9.452 the fate of young scholars

Humanist (mccarty@phoenix.Princeton.EDU)
Fri, 12 Jan 1996 19:37:34 -0500 (EST)

Humanist Discussion Group, Vol. 9, No. 452.
Center for Electronic Texts in the Humanities (Princeton/Rutgers)

[1] From: RJOHARA@steffi.uncg.edu (38)
Subject: The fate of young scholars

[2] From: Pamela Cohen <pac@rci.rutgers.edu> (42)
Subject: the fate of young scholars


From: RJOHARA@steffi.uncg.edu (38)
Subject: The fate of young scholars

Please excuse the bluntness of what follows, but I can't allow this
recent message to go unchallenged:

>The question is not whether there are more
>properly credentialed people applying for jobs than there
>are jobs to go around--everyone knows that. The real
>question is whether there are enough really good human
>beings to fill the jobs being offered.

This remark is extraordinarily demeaning to the hundreds of young scholars
who have been trying for years to get permanent jobs, who typically spend
much more time with students than do senior faculty, and who often have
published more than existing senior faculty who received tenure when the
competition was not nearly as severe and jobs were more plentiful. It is a
perfect example of why so many junior and part-time faculty hold senior
faculty in low regard as disgraceful stewards of the profession. Perhaps
the question is not whether there are enough really good human beings to
fill the jobs being offered, but whether there are enough really good human
beings among the ranks of the senior faculty running our universities.

Here's one simple way of improving the academic employment situation: cut
senior faculty salaries 25% across the board, and use the money saved to
hire 25% more junior faculty. "But the senior faculty will all leave for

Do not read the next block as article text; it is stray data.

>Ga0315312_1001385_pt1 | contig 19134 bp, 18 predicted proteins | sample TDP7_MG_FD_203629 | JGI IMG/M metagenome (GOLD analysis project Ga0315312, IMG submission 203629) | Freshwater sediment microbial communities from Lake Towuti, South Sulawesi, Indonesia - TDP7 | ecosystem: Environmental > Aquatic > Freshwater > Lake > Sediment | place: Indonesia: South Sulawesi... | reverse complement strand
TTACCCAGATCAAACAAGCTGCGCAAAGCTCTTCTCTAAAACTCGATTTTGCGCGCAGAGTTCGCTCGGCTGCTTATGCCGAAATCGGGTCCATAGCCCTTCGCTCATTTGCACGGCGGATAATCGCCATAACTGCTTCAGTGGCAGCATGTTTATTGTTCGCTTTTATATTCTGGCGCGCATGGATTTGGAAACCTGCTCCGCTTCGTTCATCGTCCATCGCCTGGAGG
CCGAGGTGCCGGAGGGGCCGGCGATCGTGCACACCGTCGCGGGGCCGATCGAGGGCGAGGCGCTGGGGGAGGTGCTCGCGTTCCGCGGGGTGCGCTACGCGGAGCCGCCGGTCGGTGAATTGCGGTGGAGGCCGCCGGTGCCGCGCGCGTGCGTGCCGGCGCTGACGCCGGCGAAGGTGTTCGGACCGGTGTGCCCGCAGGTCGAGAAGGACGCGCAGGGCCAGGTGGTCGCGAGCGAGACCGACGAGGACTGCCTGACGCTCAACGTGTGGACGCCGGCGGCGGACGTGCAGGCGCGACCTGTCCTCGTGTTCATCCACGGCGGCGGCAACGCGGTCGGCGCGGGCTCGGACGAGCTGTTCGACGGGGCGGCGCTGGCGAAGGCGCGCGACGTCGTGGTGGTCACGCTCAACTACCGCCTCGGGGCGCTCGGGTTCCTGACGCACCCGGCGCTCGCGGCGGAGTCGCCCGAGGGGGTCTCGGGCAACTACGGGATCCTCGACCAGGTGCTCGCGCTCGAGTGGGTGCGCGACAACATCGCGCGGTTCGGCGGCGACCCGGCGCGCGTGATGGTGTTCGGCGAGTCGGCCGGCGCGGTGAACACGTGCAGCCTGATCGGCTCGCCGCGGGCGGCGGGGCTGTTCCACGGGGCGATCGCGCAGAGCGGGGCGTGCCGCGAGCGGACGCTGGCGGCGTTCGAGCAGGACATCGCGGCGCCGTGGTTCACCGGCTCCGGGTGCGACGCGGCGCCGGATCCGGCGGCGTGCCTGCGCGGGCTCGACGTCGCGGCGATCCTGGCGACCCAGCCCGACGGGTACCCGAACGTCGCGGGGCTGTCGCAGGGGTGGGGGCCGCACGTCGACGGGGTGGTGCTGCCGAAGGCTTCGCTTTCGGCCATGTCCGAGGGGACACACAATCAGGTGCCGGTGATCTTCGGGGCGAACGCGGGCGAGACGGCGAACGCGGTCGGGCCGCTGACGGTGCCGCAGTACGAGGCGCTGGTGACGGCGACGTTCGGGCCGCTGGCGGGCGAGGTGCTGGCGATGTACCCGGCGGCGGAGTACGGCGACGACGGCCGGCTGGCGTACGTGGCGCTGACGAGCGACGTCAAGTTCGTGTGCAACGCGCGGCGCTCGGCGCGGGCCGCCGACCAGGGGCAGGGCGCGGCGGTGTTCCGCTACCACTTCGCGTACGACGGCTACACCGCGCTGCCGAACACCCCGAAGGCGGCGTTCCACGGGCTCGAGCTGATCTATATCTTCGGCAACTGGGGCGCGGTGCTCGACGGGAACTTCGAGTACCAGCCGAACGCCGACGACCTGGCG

other universities or for the business world!" Fine, let them go; there are
a hundred rising people waiting to fill every one of their positions, and
for less money. Here's another way: eliminate the entire division of
"Student Affairs" (or whatever it may be called locally) at your university
and transfer all that money now used to pay non-academic advisors,
counselors, and the like, to junior faculty salaries with the understanding
that those junior faculty would spend half their time doing the work
formerly done by Student Affairs. Divisions of Student Affairs are
bureaucratic creatures of the 1960s that allowed faculty to divest
themselves of all responsibility for the lives of students on the condition
that non-academic counselors would be paid to do that work for them (see a
recent editorial in the Chronicle of Higher Education on the subject). The
1960s are over and that agreement ought to be cancelled, not only for the
benefit of half a generation of junior and part-time faculty, but also for
the benefit of the undergraduates whose lives have been woefully neglected
by faculty for years at many large universities.


Bob O'Hara (rjohara@iris.uncg.edu)
University of North Carolina at Greensboro

Date: Fri, 12 Jan 1996 11:05:08 -0500
From: Pamela Cohen <pac@rci.rutgers.edu>